12. TDW and Rudney Associates entered into a sales incentive agreement in which TDW gave Rudney Associates two payments. The negotiations between TDW and Rudney Associates began when Rudney Associates' principal, Eric Rudney ("Rudney"), approached TDW to discuss moving Rudney Associates' clients' accounts to TDW. During these talks, TDW and Rudney also discussed whether TDW could help Rudney Associates with some of the advisory firms' costs.
13. After Rudney Associates moved its client accounts to TDW, TDW agreed to give Rudney Associates a sales incentive, which was memorialized in a letter to Rudney which stated that TDW would provide Rudney Associates with a "one-time payment of $10,000," to be reevaluated annually. TDW agreed to give Rudney Associates the payment after running a profitability analysis on how much revenue and profit Rudney Associates' client brokerage would generate for TDW. The next year, as contemplated in the original agreement, Rudney asked for and received a second $10,000 payment. In total, Rudney Associates received two payments from TDW over approximately a six-month period, totaling $20,000, which Rudney Associates did not disclose to its clients.
14. TDW entered into a sales incentive agreement with BKS in which TDW gave BKS one lump-sum payment. The negotiations between TDW and BKS began when BKS, through its then-80 percent owner Kenneth G. Brandt ("Brandt"), approached TDW to discuss moving BKS's client accounts to TDW. The parties eventually entered into a sales incentive agreement in which TDW agreed to make a one-time, $7,500 payment to BKS, a fact that BKS did not adequately disclose to its clients.
15. TDW recognized that payments to an adviser could create a potential conflict of interest for the adviser. Thus, TDW drafted procedures to govern the payments, which stated that TDW "must ensure that advisors disclose the above payment arrangement on their ADV as required by securities regulators due to the potential conflict of interest."
16. TDW chose to address the potential conflicts created by the payments to the advisers by adopting procedures that required it to "ensure" that the advisers disclosed the payments in their Forms ADV. TDW, however, failed to follow these procedures in that it did not review all of the Forms ADV of the Advisers to "ensure" that the payments had been adequately disclosed to the Advisers' clients and in the Advisers' Form ADV. In fact, in the cases of both Kiely Financial and Rudney Associates, TDW made multiple payments to the adviser without determining whether the adviser had disclosed earlier payments to its clients. A former compliance counsel at TDW who was responsible for verifying disclosure admitted that she did not review each adviser's Form ADV. She merely "spot-checked" advisers' disclosures.
17. In the summer of 2003, TDW instituted new procedures, which dictate that no payments will be made to any third-party vendors on an adviser's behalf, until TDW Institutional's compliance personnel have ensured that the adviser has fully disclosed the potential conflict to its clients. Under the new process, TDW Institutional's compliance department verifies the prospective disclosure before the incentive agreement will be submitted for final executive approval.
18. Section 206(2) of the Advisers Act establishes a fiduciary duty for investment advisers to act for the benefit of their clients. Transamerica Mortgage Advisors, Inc. v. Lewis, 444 U.S. 11, 17 (1979). Section 206(2) makes it unlawful for an adviser to engage in any transaction, practice, or course of business that operates as a fraud or deceit upon any client or prospective client. A violation of Section 206(2) may be established by a showing of negligence. SEC v. Steadman, 967 F.2d 636, 643 n.5 (D.C. Cir. 1992). Section 207 of the Advisers Act makes it unlawful for any person to willfully make any untrue statement of a material fact or omit to state any material fact required to be stated in a report filed with the Commission.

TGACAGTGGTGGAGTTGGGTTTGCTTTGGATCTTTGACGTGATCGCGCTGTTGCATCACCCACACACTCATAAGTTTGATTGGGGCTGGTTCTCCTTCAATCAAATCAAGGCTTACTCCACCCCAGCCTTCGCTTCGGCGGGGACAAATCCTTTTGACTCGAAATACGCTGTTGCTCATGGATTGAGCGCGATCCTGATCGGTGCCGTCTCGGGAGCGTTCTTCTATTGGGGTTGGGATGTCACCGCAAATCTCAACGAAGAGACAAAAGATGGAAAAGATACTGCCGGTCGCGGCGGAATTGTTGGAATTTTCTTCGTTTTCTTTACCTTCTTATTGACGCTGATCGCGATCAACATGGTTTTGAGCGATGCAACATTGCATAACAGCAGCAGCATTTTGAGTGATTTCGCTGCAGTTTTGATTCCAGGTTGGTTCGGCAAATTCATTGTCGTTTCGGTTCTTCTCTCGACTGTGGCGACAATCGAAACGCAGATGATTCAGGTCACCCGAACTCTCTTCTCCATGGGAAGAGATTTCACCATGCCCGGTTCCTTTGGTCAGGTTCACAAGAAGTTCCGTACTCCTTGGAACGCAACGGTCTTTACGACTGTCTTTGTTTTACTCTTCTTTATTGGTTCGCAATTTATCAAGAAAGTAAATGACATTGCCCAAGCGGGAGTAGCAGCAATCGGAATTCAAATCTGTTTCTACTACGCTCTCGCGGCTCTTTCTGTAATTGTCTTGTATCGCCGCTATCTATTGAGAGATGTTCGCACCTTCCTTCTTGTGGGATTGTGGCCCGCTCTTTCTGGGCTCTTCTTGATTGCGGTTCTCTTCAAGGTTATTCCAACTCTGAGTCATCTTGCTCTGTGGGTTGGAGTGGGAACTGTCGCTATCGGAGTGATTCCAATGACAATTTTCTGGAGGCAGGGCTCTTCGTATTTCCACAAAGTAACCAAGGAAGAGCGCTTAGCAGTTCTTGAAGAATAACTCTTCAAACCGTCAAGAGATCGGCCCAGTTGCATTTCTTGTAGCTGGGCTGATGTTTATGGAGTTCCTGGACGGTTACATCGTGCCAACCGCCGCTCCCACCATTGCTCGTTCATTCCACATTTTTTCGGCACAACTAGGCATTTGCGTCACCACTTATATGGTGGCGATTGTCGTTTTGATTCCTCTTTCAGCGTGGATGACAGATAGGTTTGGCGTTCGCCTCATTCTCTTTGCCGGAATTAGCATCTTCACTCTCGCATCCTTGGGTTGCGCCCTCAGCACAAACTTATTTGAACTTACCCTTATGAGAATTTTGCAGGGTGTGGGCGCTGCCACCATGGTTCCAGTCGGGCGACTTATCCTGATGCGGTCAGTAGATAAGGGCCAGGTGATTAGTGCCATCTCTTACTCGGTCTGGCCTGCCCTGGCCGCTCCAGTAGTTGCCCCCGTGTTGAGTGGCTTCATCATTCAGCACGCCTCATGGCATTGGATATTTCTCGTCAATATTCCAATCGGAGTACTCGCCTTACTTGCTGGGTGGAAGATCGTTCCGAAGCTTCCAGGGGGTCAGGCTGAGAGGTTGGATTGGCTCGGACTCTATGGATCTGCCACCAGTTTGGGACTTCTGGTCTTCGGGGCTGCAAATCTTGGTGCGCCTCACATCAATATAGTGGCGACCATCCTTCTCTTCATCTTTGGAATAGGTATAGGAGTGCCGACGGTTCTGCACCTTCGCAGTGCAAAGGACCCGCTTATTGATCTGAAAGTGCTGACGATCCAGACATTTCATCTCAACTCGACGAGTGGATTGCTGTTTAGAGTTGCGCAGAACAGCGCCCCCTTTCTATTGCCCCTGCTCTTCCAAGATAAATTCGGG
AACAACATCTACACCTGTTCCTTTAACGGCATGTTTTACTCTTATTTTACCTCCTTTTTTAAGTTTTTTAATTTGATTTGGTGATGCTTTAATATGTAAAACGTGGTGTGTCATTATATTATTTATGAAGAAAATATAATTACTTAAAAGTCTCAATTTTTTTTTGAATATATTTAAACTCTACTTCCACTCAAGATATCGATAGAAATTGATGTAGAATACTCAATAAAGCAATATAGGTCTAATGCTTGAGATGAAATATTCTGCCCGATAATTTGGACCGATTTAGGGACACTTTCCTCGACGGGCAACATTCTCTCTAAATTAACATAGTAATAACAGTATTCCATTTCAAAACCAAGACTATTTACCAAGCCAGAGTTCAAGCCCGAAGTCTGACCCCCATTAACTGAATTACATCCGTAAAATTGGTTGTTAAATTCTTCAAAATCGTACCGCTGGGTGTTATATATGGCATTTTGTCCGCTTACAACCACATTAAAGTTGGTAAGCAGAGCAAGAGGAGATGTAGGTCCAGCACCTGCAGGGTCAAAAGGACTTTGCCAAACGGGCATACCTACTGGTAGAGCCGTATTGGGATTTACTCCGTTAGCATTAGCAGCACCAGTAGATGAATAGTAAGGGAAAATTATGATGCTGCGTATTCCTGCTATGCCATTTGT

19. Receiving compensation from TDW created potential conflicts of interest between the Advisers and their clients. By accepting TDW's payments, the Advisers potentially compromised their ability to independently evaluate whether to recommend that their clients maintain client accounts at or transfer client accounts to TDW. As fiduciaries, the Advisers were obligated to disclose these potential conflicts fully to their clients.
20. TDW recognized that it was creating these potential conflicts of interest, and it chose to address this potential conflict by implementing a policy to "ensure" that the Advisers disclosed these potential conflicts of interest to their clients. However, after creating this policy, TDW did not adequately follow through. TDW did not review all of the Forms ADV of the Advisers to see if the payments had been disclosed. Further, in both the Kiely Financial and the Rudney Associates cases, TDW continued paying the advisers additional sales incentives, despite the fact that TDW had not verified that previous incentives had been disclosed.
21. Moreover, the arrangement with Kiely Financial should have made it clear to TDW that its sales incentive payments were affecting advisers' incentives in ways that could hurt the advisers' clients. Through the negotiations, TDW believed that Kiely was willing to invest his clients' money in ways that would help him receive compensation, not necessarily in ways that would be the best investments for his clients.
22. Accordingly, as a result of the conduct described above, TDW willfully2 induced and was a cause of Kiely Financial's, Rudney Associates', and BKS's violations of Sections 206(2) and 207 of the Advisers Act.
In view of the foregoing, the Commission deems it appropriate and in the public interest to impose the sanctions agreed to in Respondent TDW's Offer.
Accordingly, it is hereby ORDERED:
A. Pursuant to Section 15(b)(4) of the Exchange Act, that Respondent TDW is censured.
B. Pursuant to Section 203(k) of the Advisers Act, that Respondent TDW cease and desist from committing or causing any violations and any future violations of Sections 206(2) and 207 of the Advisers Act;
C. It is further ordered that Respondent shall, within 30 days of the entry of this Order, pay a civil money penalty in the amount of $2,000,000 to the United States Treasury. Such payment shall be: (A) made by United States postal money order, certified check, bank cashier's check or bank money order; (B) made payable to the Securities and Exchange Commission; (C) hand-delivered or mailed to the Office of Financial Management, Securities and Exchange Commission, Operations Center, 6432 General Green Way, Stop 0-3, Alexandria, VA 22312; and (D) submitted under cover letter that identifies TDW as a Respondent in these proceedings, the file number of these proceedings, a copy of which cover letter and money order or check shall be sent to Helane L. Morrison, San Francisco District Office, Securities and Exchange Commission, 44 Montgomery Street, Suite 1100, San Francisco, CA 94104.
By the Commission.
|Home Previous Page||